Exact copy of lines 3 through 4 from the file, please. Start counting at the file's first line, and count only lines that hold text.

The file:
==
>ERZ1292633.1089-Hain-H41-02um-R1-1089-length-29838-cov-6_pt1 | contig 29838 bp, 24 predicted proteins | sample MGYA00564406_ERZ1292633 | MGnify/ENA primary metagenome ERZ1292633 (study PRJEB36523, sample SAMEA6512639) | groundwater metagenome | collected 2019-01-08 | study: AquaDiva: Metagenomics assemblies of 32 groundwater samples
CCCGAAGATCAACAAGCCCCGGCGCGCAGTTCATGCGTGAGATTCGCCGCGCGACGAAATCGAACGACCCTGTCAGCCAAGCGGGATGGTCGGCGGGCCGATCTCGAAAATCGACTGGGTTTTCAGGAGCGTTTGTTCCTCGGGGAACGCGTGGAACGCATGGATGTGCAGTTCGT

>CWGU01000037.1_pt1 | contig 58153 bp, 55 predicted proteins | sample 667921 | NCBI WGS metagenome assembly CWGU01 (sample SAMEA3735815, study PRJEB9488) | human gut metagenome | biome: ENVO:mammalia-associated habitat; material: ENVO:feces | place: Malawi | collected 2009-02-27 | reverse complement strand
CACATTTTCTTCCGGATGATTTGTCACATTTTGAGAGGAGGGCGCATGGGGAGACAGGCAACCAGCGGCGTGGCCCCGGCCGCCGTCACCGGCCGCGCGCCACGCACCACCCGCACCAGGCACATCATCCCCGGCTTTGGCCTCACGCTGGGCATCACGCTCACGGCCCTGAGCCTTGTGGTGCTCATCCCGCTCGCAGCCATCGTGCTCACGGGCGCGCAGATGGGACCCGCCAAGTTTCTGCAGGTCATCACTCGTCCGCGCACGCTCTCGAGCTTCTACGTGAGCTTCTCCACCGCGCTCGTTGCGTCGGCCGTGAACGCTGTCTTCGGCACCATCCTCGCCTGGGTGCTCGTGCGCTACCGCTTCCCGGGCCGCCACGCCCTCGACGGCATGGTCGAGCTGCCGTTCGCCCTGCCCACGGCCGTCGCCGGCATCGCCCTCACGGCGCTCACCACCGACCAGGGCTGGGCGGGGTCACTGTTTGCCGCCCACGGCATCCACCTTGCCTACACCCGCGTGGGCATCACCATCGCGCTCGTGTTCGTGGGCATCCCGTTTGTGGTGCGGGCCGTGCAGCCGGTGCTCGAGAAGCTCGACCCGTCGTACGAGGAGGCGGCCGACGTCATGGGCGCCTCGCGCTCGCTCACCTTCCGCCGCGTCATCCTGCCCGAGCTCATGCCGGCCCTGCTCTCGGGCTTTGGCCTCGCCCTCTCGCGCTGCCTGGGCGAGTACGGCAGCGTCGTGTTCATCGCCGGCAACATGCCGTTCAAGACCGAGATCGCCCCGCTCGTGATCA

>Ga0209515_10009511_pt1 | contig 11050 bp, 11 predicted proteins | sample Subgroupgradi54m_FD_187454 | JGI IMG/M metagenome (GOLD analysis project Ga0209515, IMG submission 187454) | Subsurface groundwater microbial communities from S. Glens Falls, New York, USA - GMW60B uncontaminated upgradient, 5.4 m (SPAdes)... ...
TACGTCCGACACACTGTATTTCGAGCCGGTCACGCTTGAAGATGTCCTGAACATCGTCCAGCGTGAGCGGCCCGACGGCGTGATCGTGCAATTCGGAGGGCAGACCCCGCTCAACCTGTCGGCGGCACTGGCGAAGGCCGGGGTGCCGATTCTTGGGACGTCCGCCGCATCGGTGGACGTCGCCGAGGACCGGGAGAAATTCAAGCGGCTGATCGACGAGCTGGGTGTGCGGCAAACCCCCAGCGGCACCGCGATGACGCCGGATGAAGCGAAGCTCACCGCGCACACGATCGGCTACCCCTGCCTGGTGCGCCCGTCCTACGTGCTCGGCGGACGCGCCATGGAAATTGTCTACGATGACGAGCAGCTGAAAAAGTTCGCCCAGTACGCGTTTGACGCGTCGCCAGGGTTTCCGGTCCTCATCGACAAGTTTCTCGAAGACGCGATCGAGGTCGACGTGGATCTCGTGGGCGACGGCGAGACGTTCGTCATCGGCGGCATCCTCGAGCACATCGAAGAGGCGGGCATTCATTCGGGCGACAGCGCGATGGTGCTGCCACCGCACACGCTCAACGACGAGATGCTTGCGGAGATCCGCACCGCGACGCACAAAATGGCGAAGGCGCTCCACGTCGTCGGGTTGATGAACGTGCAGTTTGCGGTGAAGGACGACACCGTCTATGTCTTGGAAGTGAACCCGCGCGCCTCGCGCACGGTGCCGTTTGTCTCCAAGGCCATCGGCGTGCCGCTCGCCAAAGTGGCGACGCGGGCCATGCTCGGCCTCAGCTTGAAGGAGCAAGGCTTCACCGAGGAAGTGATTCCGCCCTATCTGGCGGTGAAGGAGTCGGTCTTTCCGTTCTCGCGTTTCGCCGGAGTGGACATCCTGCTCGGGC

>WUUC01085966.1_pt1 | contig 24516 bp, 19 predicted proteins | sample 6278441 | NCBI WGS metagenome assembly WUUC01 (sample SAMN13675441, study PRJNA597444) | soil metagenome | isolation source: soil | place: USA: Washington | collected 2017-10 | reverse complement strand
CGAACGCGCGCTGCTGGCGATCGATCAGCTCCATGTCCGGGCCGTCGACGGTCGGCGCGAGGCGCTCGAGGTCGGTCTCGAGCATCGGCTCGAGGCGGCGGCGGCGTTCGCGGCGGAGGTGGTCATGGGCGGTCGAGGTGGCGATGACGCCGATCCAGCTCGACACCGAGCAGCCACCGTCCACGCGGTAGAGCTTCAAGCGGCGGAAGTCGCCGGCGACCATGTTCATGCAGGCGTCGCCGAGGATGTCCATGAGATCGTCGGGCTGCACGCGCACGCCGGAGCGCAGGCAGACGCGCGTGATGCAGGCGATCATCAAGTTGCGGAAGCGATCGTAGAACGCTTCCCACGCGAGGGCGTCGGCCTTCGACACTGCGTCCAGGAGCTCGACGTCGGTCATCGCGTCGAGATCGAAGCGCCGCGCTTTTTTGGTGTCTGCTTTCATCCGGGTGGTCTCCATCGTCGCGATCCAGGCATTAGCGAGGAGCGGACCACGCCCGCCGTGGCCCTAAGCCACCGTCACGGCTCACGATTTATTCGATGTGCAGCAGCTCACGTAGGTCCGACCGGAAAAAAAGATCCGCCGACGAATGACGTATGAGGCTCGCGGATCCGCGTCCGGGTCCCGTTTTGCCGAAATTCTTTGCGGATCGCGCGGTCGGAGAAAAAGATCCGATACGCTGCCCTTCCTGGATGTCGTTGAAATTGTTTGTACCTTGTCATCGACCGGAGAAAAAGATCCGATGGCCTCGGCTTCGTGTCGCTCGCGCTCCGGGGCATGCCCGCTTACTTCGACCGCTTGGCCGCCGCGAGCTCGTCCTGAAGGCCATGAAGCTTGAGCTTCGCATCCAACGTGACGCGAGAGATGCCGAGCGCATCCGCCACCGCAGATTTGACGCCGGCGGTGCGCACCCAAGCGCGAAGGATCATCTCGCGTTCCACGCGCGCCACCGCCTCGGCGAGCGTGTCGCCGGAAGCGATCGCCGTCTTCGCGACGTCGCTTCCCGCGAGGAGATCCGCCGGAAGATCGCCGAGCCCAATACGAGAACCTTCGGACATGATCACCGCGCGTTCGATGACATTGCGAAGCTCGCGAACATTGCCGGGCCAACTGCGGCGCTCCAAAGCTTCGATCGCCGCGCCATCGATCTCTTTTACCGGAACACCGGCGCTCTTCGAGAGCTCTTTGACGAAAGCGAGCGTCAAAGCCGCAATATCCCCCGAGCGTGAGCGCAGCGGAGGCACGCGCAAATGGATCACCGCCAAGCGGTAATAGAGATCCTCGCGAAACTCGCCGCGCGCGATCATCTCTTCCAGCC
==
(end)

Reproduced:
>CWGU01000037.1_pt1 | contig 58153 bp, 55 predicted proteins | sample 667921 | NCBI WGS metagenome assembly CWGU01 (sample SAMEA3735815, study PRJEB9488) | human gut metagenome | biome: ENVO:mammalia-associated habitat; material: ENVO:feces | place: Malawi | collected 2009-02-27 | reverse complement strand
CACATTTTCTTCCGGATGATTTGTCACATTTTGAGAGGAGGGCGCATGGGGAGACAGGCAACCAGCGGCGTGGCCCCGGCCGCCGTCACCGGCCGCGCGCCACGCACCACCCGCACCAGGCACATCATCCCCGGCTTTGGCCTCACGCTGGGCATCACGCTCACGGCCCTGAGCCTTGTGGTGCTCATCCCGCTCGCAGCCATCGTGCTCACGGGCGCGCAGATGGGACCCGCCAAGTTTCTGCAGGTCATCACTCGTCCGCGCACGCTCTCGAGCTTCTACGTGAGCTTCTCCACCGCGCTCGTTGCGTCGGCCGTGAACGCTGTCTTCGGCACCATCCTCGCCTGGGTGCTCGTGCGCTACCGCTTCCCGGGCCGCCACGCCCTCGACGGCATGGTCGAGCTGCCGTTCGCCCTGCCCACGGCCGTCGCCGGCATCGCCCTCACGGCGCTCACCACCGACCAGGGCTGGGCGGGGTCACTGTTTGCCGCCCACGGCATCCACCTTGCCTACACCCGCGTGGGCATCACCATCGCGCTCGTGTTCGTGGGCATCCCGTTTGTGGTGCGGGCCGTGCAGCCGGTGCTCGAGAAGCTCGACCCGTCGTACGAGGAGGCGGCCGACGTCATGGGCGCCTCGCGCTCGCTCACCTTCCGCCGCGTCATCCTGCCCGAGCTCATGCCGGCCCTGCTCTCGGGCTTTGGCCTCGCCCTCTCGCGCTGCCTGGGCGAGTACGGCAGCGTCGTGTTCATCGCCGGCAACATGCCGTTCAAGACCGAGATCGCCCCGCTCGTGATCA